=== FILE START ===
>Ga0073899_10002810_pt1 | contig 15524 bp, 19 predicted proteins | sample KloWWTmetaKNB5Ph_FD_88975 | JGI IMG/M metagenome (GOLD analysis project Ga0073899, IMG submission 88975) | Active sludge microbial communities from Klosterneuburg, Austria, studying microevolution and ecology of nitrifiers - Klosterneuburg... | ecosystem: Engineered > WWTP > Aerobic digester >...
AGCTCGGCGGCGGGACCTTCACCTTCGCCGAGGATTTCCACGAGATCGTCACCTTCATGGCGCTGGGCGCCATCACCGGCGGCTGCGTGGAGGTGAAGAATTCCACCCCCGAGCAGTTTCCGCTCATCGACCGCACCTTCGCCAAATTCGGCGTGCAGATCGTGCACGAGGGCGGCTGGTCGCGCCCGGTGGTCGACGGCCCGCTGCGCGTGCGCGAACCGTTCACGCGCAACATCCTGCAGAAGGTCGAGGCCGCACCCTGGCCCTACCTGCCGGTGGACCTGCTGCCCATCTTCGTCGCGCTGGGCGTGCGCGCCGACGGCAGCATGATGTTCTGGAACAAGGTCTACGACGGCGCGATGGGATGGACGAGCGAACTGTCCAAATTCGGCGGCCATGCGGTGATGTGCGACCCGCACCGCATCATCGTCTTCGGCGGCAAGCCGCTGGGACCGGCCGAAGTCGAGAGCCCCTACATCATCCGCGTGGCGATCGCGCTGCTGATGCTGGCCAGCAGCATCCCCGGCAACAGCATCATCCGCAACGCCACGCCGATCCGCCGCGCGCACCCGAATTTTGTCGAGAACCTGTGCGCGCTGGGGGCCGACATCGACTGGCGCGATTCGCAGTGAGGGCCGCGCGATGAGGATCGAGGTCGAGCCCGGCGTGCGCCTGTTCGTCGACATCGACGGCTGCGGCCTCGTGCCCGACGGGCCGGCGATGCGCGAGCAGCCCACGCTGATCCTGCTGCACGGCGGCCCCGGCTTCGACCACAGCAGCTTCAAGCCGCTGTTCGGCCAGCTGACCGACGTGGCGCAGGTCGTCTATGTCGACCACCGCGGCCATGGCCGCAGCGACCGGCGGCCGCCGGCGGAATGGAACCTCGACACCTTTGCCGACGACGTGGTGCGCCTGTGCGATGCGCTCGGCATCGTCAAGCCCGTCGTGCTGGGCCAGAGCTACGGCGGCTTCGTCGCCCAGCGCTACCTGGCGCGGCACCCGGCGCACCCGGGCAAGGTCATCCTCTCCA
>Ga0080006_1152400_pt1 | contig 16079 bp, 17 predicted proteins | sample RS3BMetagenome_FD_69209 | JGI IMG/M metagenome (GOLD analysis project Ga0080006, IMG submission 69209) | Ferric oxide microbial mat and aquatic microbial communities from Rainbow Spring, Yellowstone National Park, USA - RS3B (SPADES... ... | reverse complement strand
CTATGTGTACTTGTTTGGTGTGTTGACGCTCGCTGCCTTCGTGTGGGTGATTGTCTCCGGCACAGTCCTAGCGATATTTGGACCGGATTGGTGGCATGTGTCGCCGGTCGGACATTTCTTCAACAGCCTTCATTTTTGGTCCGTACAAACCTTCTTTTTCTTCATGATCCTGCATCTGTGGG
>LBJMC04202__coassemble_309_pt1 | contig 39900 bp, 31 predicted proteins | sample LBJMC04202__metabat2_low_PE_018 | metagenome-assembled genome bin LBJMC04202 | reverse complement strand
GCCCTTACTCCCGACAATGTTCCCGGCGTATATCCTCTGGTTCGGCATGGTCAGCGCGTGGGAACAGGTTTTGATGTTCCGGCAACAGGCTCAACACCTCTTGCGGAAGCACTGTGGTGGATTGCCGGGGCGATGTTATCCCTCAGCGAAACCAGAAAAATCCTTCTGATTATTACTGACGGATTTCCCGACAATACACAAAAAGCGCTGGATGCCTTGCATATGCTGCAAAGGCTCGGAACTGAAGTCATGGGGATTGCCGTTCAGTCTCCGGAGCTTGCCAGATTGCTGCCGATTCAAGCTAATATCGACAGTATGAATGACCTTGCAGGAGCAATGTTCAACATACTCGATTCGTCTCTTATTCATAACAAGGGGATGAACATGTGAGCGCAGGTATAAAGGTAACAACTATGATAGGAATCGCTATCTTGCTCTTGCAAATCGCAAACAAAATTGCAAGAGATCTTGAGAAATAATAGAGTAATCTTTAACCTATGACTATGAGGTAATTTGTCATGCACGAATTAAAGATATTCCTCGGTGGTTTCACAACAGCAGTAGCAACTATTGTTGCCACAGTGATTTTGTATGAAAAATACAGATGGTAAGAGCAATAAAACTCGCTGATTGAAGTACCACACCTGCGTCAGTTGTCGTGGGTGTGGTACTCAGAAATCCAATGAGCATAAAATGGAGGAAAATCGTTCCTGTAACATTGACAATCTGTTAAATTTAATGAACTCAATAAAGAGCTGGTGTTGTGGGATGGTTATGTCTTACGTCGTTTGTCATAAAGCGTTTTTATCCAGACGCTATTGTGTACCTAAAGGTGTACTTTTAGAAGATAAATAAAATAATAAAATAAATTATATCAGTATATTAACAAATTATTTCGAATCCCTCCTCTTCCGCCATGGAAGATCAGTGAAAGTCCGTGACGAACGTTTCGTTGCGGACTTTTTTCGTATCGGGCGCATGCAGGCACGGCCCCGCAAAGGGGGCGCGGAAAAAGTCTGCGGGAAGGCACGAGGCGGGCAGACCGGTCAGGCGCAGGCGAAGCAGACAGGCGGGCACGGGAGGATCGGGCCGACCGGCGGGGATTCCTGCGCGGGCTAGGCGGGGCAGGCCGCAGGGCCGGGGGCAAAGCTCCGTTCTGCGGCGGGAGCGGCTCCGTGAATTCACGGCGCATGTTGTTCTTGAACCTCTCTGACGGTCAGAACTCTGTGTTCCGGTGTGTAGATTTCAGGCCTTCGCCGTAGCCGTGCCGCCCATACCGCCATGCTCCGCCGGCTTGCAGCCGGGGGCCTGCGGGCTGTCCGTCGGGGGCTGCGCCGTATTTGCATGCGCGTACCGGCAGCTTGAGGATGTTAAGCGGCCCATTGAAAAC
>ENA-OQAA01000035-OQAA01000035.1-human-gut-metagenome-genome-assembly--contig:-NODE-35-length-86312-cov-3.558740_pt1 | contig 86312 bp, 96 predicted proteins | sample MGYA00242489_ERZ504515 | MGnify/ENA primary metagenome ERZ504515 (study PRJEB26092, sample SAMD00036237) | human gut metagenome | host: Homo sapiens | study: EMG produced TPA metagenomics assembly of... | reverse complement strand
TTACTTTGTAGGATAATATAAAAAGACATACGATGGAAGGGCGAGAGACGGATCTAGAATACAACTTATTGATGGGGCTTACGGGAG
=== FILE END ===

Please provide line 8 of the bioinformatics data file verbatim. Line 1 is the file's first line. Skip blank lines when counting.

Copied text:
TTACTTTGTAGGATAATATAAAAAGACATACGATGGAAGGGCGAGAGACGGATCTAGAATACAACTTATTGATGGGGCTTACGGGAG